The problem with the passive voice is that we tend to use it excessively. Because it shifts attention to the logical object by making the logical object into the grammatical subject, we do not notice the logical subject (whoever is doing the thing that gets done). Bureaucrats in particular love to use this sort of language because it literally avoids assigning responsibility.
A decision has been made to close the left lanes of the Beltway during
That preceding sentence tidily avoids giving the poor motorists, stuck in traffic, someone specific to hate with an unending and murderous rage. :)
As a technical writer, I have learned to write very precisely. If it is important that the logical subject is unimportant, then I avoid discussing the logical subject and possibly thereby diverting attention.
Passengers are advised to keep their passports ready.
In the preceding case, it does not much matter who is doing the advising, because it is good advice, and that's the key thing that is to be noted.
To accomplish this sort of writing, the passive voice is best. Otherwise, if the logical subject is important or discussing the logical subject just does not matter, then I use an active voice.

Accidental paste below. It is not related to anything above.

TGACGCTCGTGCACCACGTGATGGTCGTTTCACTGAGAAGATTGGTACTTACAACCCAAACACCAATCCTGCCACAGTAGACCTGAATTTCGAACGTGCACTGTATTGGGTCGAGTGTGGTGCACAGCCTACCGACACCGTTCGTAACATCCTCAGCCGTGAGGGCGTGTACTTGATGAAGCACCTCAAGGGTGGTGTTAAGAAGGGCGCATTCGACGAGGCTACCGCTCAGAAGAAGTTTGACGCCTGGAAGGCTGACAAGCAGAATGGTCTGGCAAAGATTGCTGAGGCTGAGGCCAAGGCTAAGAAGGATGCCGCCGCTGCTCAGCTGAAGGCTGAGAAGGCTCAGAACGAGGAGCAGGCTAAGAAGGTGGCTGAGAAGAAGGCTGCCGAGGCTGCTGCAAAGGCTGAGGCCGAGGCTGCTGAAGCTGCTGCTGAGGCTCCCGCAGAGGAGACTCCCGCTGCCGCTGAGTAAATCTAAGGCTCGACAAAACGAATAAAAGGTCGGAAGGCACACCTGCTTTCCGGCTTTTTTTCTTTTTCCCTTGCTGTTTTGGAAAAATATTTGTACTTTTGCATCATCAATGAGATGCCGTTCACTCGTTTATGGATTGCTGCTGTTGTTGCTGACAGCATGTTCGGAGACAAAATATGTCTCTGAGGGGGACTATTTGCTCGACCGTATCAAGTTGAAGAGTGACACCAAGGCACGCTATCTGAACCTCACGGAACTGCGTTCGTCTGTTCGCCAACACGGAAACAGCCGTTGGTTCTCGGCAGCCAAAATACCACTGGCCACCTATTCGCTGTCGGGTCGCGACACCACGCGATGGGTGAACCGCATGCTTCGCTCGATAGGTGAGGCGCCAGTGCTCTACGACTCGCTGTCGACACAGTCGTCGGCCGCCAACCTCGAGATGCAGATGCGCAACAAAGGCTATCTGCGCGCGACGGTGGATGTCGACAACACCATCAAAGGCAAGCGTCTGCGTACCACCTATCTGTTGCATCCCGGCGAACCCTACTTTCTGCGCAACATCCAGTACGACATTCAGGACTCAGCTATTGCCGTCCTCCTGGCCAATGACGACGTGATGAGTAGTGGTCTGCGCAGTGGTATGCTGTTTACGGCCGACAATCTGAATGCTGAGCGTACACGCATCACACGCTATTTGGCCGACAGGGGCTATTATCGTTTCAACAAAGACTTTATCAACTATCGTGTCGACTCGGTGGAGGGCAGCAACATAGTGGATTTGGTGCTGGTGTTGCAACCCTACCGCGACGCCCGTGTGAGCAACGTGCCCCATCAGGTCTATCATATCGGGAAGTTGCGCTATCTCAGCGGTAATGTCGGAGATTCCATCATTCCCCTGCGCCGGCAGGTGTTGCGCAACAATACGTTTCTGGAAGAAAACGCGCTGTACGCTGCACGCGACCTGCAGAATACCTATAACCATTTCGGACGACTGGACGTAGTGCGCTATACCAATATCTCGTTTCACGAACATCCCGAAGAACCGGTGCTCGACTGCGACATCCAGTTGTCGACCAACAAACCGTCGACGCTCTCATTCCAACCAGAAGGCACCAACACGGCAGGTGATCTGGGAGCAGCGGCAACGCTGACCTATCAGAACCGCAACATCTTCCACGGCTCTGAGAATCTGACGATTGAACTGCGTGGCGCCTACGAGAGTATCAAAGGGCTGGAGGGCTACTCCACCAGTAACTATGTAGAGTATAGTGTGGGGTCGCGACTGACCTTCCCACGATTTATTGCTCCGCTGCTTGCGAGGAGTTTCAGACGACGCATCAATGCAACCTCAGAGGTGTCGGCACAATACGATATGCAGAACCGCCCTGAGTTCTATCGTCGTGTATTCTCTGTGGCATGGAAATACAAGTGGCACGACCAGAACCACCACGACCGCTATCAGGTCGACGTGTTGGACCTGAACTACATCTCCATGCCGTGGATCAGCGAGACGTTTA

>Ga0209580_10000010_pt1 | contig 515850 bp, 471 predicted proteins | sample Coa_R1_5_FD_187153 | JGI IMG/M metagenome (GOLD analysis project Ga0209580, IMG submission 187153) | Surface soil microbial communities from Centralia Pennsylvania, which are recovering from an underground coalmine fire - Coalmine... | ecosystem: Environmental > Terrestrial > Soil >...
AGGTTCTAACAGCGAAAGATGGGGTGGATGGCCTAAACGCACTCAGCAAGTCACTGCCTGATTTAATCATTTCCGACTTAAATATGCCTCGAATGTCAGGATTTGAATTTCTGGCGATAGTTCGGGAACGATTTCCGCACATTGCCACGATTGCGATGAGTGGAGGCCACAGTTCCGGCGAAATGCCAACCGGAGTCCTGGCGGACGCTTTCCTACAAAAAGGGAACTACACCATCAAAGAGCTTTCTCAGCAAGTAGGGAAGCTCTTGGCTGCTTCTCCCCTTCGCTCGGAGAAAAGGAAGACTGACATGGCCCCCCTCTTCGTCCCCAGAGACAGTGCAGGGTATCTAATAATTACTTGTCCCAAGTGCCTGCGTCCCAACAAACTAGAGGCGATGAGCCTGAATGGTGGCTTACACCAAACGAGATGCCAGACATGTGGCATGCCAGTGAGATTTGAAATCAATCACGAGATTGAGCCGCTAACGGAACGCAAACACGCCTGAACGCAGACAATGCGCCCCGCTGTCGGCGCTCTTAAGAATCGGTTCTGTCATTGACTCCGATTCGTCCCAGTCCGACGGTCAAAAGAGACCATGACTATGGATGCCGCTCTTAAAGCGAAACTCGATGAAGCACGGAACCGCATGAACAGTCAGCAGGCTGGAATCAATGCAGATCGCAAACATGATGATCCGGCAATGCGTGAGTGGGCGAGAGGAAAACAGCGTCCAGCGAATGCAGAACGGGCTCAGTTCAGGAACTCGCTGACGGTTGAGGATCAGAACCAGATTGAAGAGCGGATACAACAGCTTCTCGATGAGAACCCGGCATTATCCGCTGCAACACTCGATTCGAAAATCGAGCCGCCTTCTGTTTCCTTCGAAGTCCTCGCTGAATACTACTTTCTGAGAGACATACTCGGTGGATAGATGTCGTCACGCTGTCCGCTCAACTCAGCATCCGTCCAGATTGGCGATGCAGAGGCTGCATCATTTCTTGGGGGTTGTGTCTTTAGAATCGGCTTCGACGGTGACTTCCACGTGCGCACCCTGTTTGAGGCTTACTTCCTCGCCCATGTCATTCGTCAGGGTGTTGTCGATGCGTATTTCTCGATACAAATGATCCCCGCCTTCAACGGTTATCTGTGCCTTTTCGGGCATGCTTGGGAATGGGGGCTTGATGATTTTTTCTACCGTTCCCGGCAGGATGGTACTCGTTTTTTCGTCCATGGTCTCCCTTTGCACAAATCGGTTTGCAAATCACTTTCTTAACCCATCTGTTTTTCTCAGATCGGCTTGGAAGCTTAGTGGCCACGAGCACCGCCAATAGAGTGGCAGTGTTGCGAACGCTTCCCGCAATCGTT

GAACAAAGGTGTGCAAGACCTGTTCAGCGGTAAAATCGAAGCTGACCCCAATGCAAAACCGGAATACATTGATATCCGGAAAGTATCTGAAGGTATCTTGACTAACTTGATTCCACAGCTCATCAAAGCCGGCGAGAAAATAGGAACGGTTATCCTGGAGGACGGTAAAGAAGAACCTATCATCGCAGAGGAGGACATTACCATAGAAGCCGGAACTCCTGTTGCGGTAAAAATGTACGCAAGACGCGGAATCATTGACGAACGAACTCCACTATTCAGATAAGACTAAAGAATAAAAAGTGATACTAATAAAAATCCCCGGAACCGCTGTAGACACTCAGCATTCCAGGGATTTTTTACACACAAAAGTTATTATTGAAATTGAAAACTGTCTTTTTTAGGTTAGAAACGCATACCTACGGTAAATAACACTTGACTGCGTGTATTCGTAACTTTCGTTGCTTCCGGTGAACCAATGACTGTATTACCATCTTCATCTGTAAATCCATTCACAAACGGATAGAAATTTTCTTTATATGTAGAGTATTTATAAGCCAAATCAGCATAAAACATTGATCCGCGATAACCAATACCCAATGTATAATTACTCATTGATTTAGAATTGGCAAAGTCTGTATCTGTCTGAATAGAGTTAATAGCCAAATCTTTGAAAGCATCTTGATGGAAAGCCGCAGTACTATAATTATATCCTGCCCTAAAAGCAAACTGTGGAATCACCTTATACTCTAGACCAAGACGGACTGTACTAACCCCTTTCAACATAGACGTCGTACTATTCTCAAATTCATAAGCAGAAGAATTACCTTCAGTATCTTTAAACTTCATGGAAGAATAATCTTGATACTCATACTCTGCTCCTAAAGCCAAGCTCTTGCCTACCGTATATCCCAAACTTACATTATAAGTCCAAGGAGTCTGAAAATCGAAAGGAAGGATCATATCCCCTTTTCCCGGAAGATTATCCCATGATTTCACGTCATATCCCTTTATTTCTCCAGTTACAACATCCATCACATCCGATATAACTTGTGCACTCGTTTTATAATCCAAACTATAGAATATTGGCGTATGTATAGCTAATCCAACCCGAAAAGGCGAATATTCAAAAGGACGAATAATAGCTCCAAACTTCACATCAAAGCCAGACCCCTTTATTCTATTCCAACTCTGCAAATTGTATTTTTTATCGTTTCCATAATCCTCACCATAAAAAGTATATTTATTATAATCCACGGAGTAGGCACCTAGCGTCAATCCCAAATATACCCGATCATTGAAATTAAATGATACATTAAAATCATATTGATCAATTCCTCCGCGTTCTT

The general drift of Strunk & White is to say what you mean and mean what you say, and do so precisely and clearly. To use the example provided with the question, a rewrite might be useful depending on the purpose of the text. If I did not like the security measures in question and wanted everyone to know who is to blame, I would write:
To combat this, the Administration has implemented new security
measures such as identification checks and on-site police officers.
Likewise, I would rewrite the text into the active voice if it were for a news piece and needed to convey the 5 W's and H: who, what, when, where, why, and how. The key thing about the passive voice is that it leaves out a "who". Oftentimes, it feels more formal because doing so creates something of a distance and delay between the reader and the subject, whereas the active voice creates an immediacy and urgency.
So no, the passive voice is not bad grammar, though in many circumstances it is bad form or style - evasive where directness is called for, aloof where immediacy is more appropriate, etc.